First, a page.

A year in review from the Director

It’s been another exciting year for the Goyder Institute for Water Research. We’ve finalised six major projects and their findings are now being used to support decision-making across the state and beyond. For example, findings from the Coastal Carbon OpportunitiesSalt-to-C and Carbon Offsets projects have informed the newly released State Blue Carbon Strategy and advanced blue carbon opportunities for the state. 

The Offsetting greenhouse gas emissions through increasing soil organic carbon in SA clay-modified soils project has helped South Australian researchers, farmers and natural resource managers to improve soil fertility and sequester carbon in agricultural soils, contributing to climate change mitigation. Expert advice from the Goyder Institute provided a foundation for future management of water resources in the South-East and restoration of the Coorong. The Sustainable expansion of irrigated agriculture and horticulture in Northern Adelaide Corridor project will help horticultural producers and water managers to sustainably use recycled water to increase production and improve economic returns over the long term.

We’ve also made significant progress on our active projects, with our teams busy finalising the technical outputs.The G-FLOWS project, Finding Long-term Outback Water Solutions, attracted significant media interest after the team found ancient water in the Anangu Pitjantjatjara Yankunytjatjara (APY) Lands. Early indications are that it could not only sustain the community’s ongoing water needs but have significant economic development potential for the region if developed sustainably. The Socio-ecological assessment of the ecosystems, industries and communities of Spencer Gulf project developed a new software platform, Gulfview, to support industry, community and policy-makers obtain the information they need to develop and evaluate proposals for new developments, including aquaculture activities, desalination plants and ports. Through the Ecological connectivity of the River Murray project, water managers will be better able to understand and quickly assess the impact of management decisions on the water quality and ecology of the River Murray.

I congratulate all of our partners and scientists on their collaborative approach and outstanding work throughout the year. Their dedication and commitment has been recognised with the Minister for Environment and Water’s Award for Excellence presented to the Institute at the Water Industry Alliance’s 2019 Smart Water Awards. The CRAFT project team also won the Innovation Award for the new methods and tools they’ve developed to help water planners and policy-makers mitigate the impacts of climate change on water resource systems.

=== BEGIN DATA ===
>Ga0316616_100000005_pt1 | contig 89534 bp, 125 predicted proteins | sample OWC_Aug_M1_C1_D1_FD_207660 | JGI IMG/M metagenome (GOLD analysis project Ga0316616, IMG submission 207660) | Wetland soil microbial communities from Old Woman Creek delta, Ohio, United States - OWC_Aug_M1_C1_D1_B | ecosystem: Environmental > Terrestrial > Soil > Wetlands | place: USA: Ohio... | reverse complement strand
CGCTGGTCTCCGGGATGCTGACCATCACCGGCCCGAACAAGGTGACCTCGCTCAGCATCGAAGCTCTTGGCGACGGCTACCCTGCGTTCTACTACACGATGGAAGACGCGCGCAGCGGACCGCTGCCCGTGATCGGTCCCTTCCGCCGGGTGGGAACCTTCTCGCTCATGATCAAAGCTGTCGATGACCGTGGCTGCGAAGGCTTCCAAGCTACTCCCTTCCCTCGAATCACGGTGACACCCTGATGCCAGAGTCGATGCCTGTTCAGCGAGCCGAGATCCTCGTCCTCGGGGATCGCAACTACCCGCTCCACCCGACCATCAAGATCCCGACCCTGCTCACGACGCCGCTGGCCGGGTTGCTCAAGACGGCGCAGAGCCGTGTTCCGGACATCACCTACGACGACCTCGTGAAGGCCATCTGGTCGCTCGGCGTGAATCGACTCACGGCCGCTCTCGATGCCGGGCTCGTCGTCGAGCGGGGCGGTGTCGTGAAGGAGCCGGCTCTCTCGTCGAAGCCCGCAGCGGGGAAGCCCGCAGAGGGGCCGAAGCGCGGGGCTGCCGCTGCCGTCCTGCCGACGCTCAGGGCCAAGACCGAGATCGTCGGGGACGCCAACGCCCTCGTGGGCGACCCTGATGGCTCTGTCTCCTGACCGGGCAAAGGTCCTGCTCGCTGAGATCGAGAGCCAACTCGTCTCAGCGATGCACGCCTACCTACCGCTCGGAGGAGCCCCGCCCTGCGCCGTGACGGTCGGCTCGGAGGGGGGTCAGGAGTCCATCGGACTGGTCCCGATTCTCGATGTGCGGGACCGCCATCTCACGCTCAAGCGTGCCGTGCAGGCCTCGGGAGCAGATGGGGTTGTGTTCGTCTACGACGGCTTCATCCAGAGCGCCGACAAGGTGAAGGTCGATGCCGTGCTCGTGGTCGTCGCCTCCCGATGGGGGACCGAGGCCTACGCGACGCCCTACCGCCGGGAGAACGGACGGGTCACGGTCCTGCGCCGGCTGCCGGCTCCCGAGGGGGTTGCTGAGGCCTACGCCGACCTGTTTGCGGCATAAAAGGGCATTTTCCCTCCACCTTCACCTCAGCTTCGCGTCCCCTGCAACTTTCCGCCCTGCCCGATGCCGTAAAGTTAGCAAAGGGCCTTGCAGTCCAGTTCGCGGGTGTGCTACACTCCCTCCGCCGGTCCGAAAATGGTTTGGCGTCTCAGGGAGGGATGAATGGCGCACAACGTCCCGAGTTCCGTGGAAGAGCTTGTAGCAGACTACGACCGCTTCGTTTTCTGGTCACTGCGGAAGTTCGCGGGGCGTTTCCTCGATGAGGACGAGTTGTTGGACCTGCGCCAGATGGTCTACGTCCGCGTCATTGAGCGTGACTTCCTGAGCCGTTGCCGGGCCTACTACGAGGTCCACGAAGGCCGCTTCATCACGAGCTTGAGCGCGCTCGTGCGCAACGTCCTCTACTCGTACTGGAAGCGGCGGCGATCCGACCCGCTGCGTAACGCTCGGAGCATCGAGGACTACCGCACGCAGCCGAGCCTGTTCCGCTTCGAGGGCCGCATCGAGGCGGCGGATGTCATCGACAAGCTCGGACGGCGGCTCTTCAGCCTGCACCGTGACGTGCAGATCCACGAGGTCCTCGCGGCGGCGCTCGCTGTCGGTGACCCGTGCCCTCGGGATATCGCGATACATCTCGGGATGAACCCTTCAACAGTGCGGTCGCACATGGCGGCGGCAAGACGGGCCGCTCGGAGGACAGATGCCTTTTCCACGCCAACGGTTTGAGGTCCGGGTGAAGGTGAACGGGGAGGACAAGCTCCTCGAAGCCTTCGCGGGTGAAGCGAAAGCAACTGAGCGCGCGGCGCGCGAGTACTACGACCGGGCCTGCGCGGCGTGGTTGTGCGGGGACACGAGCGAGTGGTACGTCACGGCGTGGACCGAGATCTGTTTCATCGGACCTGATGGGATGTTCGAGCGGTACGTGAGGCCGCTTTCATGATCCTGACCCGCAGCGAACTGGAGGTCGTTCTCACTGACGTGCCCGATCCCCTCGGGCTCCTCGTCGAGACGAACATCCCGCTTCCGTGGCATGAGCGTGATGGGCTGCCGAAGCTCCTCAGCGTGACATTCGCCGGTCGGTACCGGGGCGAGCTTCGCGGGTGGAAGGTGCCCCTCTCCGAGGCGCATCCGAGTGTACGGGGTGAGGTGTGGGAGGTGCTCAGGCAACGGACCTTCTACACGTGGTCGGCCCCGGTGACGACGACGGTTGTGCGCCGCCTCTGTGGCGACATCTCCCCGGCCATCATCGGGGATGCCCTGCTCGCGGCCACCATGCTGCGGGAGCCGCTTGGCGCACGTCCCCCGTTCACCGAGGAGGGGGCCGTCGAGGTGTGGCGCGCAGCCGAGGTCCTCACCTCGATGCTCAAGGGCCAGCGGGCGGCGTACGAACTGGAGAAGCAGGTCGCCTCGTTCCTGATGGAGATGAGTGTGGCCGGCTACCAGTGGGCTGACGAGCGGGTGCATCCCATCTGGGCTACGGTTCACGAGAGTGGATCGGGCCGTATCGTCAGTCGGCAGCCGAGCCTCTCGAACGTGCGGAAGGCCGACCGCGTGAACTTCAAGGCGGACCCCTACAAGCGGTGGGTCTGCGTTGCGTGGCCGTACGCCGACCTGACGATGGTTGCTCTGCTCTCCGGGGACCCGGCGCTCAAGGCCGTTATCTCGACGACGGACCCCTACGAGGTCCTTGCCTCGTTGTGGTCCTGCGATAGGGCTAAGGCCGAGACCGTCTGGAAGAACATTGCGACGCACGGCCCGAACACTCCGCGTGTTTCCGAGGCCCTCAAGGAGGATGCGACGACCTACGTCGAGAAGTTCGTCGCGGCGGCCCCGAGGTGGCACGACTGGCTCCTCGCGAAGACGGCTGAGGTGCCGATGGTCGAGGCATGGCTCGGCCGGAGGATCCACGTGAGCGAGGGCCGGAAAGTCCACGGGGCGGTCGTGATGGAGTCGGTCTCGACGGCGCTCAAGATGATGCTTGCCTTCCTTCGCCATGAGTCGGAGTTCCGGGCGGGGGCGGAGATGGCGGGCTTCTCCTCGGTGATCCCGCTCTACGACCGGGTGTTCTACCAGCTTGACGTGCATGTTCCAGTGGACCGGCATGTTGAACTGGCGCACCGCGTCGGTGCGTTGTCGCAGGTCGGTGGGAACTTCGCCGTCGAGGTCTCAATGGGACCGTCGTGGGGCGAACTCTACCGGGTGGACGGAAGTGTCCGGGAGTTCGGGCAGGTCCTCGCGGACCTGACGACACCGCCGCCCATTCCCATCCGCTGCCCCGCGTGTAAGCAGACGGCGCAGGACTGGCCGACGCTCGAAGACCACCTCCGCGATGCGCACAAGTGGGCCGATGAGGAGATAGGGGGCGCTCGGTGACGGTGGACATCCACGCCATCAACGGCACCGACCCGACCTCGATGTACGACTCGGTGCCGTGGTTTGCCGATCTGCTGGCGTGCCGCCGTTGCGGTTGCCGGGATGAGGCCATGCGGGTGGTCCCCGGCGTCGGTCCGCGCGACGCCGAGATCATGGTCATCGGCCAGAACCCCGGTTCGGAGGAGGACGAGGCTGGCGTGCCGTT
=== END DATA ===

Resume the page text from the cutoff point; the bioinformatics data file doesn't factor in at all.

Research Advisory Committee member and ICE WaRM Managing Director Darryl Day was named Water Professional of the Year by the Australian Water Association. Institute researcher Dr Alice Jones (University of Adelaide) was recently awarded the Dean’s Partnership Development Award from the University of Adelaide. Professor Daryle Rigney and Associate Professor Steve Hemming (formerly Flinders University) were invited by the Canadian House of Commons to present a special submission to the Standing Committee on Natural Resources in the area of best practice Indigenous engagement, drawing from several Institute projects including the Translating Ngarrindjeri Yannarumi into water resource risk assessments project. 

Following on from recent trips to China, we have continued to build international opportunities during the year with a South Australian Water Trade mission to New Zealand facilitated through the Department for Environment and Water. The trade mission gave us the opportunity to understand water challenges in New Zealand and identify potential future partnerships and collaborations.

2020 will be another big year for the Institute as we finalise all of the projects remaining from our second term and facilitate the uptake of the new knowledge that we have generated into decision-making. We’re also working on a number of new research and knowledge adoption opportunities with our partners, including the ONE Basin CRC bid with the University of Melbourne, the University of Southern Queensland, and the Australian National University. This CRC will help connect communities, industry and researchers to manage climate and water risks in the Murray Darling Basin.

I’ve appreciated your support throughout the year, and I look forward to continuing to build collaborative partnerships to advance South Australia’s water research and management outcomes and capabilities in the coming year.

Our office will be closed from 23 December 2019 until 6 January 2020. I hope you all enjoy a well-deserved festive holiday season and I look forward to seeing you in the new year!

Dr Kane Aldridge
Goyder Institute for Water Research

Tags: Goyder Institute News Water Industry News

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